1.019: (halfway) around the world in (a hundred and) 80 days
Well, it seems that the IBM branded version of the XIV Storage System has arrived - in EMEA, at least:
- IBM Europe Hardware Announcement ZG08-0581
August 12, 2008
- IBM Europe Software Announcement ZP08-0415
August 12, 2008
IBM typically does EMEA announcements first - I'm sure these will appear in the US sites later this afternoon. In fact, TonyP is probably getting his blog post approved by IBM Legal as we speak .
Seriously, it will be interesting to see how the world responds to the pertinent facts about the XIV product, now that it is no longer being shielded from public scrutiny by the cloak of IBM Confidential.
UPDATED Aug 12, 2008 - 6:00PM EDT
Weird. Nothing from IBM other than the announcement letters posted to IBM.com world-wide. Not even a press release. No customer stories. No insightful spotlight from Tony Pearson. No claims of coming SVC world domination from BarryW.
In fact the only mention of the announcement anywhere else but here and IBM.com is Chris Mellor's coverage of my scoop over on Blocks & Files.
Maybe this whole XIV thing wasn't really all that big a deal after all!
I think I know why...
what's up with xiv?
Here are a few of the more salient points from IBM's announcement materials to help the industry press and analysts get started in their coverage:
- With the XIV Storage System, you can use any type of RAID protection you'd like, so long as you like RAID 1.
- For every 180TB of physical storage you buy in your XIV Storage System, you get to use only 80TB. Not quite sure who buys 100TB more storage than they need in today's economy - even if it IS slow SATA-II storage.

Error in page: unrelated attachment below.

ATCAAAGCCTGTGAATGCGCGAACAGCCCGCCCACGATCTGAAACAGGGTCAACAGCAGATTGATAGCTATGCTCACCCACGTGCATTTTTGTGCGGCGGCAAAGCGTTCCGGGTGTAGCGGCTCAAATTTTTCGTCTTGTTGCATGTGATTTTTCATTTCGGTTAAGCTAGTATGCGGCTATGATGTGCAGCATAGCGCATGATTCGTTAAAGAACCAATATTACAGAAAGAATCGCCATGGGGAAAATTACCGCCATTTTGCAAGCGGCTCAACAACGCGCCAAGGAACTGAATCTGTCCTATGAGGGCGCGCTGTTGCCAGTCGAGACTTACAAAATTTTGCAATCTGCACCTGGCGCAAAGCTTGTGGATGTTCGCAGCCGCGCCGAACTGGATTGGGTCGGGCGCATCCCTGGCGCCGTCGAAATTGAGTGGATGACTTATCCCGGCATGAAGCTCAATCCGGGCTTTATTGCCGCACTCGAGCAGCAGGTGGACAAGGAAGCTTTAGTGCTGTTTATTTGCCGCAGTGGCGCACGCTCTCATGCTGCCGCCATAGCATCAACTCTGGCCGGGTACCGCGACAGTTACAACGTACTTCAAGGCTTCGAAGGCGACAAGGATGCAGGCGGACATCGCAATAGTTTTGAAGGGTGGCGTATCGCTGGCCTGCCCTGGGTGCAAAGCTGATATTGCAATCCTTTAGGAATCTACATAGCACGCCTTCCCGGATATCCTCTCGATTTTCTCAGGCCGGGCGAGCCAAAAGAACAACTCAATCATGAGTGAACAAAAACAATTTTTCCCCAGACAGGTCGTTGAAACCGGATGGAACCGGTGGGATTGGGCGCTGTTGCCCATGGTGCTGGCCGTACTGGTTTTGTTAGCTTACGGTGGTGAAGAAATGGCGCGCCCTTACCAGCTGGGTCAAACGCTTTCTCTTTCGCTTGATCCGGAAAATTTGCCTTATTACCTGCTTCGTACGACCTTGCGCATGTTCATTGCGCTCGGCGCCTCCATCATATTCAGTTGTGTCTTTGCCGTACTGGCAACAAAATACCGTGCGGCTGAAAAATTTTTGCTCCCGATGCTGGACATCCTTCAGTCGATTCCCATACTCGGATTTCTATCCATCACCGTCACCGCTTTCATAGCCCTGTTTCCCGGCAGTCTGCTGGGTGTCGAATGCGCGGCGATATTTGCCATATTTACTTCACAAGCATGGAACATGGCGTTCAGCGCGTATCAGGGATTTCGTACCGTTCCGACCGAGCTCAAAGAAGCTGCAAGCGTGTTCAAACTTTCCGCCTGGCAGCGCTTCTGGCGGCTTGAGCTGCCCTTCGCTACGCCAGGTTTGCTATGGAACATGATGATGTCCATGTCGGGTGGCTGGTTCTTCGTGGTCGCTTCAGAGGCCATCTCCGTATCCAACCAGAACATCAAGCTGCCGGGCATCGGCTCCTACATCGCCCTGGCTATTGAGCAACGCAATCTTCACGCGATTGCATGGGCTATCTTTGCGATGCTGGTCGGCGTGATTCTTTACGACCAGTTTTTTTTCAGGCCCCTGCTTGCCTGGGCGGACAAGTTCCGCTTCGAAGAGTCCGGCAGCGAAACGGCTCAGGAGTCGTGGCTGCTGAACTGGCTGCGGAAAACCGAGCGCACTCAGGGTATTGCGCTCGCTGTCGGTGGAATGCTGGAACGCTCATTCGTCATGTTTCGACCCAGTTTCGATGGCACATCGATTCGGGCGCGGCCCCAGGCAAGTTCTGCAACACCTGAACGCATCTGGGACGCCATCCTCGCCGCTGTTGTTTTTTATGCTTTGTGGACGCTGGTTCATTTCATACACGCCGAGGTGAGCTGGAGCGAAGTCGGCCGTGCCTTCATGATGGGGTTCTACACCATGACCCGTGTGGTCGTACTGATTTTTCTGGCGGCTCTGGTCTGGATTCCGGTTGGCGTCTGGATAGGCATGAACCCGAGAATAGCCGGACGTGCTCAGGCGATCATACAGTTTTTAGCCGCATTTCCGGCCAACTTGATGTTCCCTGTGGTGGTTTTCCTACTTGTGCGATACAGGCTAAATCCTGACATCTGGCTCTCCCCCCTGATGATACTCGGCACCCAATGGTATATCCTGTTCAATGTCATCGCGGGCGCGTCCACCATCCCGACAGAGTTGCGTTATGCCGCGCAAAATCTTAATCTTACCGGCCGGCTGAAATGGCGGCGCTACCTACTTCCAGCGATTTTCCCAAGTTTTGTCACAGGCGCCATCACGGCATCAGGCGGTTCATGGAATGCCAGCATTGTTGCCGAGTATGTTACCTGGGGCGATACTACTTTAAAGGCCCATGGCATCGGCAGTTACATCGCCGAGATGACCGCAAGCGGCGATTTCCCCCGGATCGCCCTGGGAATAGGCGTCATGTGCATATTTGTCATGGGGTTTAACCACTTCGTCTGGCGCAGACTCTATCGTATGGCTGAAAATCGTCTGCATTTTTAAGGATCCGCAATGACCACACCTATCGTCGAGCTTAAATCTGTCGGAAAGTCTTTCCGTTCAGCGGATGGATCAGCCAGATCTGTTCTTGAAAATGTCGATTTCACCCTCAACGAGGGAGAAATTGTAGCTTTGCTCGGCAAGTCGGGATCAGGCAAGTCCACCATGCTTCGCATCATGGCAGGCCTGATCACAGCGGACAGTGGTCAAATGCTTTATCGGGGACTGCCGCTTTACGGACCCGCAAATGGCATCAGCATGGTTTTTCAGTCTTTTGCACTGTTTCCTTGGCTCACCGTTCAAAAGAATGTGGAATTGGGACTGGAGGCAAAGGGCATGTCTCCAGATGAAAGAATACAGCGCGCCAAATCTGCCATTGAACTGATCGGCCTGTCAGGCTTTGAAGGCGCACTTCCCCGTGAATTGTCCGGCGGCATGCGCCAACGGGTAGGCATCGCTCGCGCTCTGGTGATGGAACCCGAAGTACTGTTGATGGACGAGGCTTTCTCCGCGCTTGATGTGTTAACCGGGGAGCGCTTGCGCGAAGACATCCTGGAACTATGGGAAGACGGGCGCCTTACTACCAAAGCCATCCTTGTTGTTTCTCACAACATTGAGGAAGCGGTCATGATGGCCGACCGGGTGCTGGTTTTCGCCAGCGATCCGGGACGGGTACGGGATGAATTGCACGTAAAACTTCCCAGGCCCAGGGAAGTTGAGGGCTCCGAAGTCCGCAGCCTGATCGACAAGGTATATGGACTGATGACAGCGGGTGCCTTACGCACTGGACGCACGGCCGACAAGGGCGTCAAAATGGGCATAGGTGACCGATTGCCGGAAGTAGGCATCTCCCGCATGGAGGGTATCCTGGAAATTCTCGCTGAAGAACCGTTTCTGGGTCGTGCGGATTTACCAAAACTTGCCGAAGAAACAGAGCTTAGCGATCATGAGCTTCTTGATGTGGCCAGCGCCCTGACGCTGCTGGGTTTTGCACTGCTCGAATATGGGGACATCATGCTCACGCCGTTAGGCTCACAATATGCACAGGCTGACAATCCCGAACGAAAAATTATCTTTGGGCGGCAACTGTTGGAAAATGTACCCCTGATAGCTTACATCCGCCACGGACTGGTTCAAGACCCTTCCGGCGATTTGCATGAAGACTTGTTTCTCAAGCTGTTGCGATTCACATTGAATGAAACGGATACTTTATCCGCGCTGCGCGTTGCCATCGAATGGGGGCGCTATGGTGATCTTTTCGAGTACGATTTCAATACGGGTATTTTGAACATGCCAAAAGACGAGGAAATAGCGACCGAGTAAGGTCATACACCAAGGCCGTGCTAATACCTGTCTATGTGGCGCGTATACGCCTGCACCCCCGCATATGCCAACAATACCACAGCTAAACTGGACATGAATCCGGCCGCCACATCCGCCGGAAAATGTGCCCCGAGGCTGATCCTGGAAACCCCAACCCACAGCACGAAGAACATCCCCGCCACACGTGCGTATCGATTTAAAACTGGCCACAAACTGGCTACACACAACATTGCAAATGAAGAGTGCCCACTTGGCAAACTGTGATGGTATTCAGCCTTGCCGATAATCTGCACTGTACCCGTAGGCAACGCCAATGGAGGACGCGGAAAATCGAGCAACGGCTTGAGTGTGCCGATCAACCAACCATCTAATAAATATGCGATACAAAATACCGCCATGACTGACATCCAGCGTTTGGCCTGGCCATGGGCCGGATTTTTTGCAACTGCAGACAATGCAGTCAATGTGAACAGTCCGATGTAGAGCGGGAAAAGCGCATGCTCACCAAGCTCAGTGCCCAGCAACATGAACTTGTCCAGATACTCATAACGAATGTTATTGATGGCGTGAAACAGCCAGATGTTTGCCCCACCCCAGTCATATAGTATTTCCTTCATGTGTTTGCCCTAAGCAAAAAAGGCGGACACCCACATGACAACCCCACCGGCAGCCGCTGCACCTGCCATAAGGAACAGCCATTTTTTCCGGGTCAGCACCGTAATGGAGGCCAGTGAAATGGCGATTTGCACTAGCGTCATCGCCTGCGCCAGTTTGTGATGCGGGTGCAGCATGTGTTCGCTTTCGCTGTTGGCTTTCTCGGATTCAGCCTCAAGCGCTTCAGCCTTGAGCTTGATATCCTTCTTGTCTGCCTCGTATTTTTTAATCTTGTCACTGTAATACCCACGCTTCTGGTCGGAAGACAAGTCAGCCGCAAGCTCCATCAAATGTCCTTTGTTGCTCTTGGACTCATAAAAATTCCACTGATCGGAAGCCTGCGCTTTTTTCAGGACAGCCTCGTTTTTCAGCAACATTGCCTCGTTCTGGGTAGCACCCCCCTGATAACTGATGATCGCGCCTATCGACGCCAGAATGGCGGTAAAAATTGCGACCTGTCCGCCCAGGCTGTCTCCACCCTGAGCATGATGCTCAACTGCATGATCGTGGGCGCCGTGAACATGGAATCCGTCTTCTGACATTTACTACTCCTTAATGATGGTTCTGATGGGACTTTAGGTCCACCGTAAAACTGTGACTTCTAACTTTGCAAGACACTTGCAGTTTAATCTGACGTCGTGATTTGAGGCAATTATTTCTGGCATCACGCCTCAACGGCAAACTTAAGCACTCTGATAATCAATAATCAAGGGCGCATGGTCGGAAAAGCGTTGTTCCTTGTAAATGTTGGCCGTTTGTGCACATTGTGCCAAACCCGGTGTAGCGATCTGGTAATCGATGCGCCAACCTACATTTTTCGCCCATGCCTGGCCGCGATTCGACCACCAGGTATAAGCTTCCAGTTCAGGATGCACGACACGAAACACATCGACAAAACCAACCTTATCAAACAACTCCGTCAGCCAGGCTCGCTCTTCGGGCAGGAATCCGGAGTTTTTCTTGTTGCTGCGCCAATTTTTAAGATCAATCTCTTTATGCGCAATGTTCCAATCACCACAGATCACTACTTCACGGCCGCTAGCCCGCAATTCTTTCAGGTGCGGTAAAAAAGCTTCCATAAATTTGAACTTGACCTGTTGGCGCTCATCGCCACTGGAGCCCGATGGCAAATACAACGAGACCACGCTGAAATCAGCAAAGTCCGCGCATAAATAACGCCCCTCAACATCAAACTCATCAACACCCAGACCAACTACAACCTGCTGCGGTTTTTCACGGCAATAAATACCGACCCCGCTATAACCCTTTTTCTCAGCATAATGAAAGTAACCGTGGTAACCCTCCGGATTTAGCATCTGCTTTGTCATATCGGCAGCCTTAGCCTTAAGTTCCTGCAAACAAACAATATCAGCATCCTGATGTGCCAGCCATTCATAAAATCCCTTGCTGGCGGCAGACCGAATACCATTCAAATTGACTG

- You can't even install an XIV Storage System smaller than 180TB. Or bigger (yet, at least). One size fits all.
- Even if you choose Capacity on Demand, you'll still be spinning all 180 disk drives 24x7 - definitely not "Green Storage," especially by IBM's standards.
- The XIV Storage System
s' cache memory is apparently run without any protection from bit errors or DRAM failures, making it the only storage system I can think of that doesn't at least mirror cached writes.<corrected Sep 23, 2008>
mirrors write data over a measly 1Gb Ethernet interconnect to a second node
- You can safely replicate your data within synchronous distances only: limited by the speed of light to a reasonable maximum of circa 200 kilometers between your two sites, you'll not be able to protect your data from anything but campus or metro-centered disasters.
- IBM intends to deliver several additional features for the XIV Storage System at some point in the future, including <quote> best practice configuration guidance, change management, asset awareness, capacity utilization, performance trending, operational reporting capabilities, single sign-on capabilities, and to add support for XIV Storage System as a disk system managed by IBM System Storage SAN Volume Controller <end quote>. Sounds just a little like the product isn't quite done yet.
- There is no asynchronous replication being offered for the XIV Storage System. Wasn't even mentioned in the Statement of Direction.
- They seemed to have forgotten to mention any support for non-disruptive tech refreshes and hardware or software upgrades as well. You'd think you'd want to highlight that if you had it, huh?
- No benchmark results have been posted yet, but then, IBM hasn't published any performance claims for the XIV Storage System that I can see either.
I'm sure there'll be lots of fun in the next few days as the emperor struts his new clothes. And of course we'll all be looking forward to seeing TonyP's spin over on Inside System Storage.
Meanwhile, if you'd like to learn more about the realities of XIV, my Stranger Danger post of a few weeks back remains accurate without modification.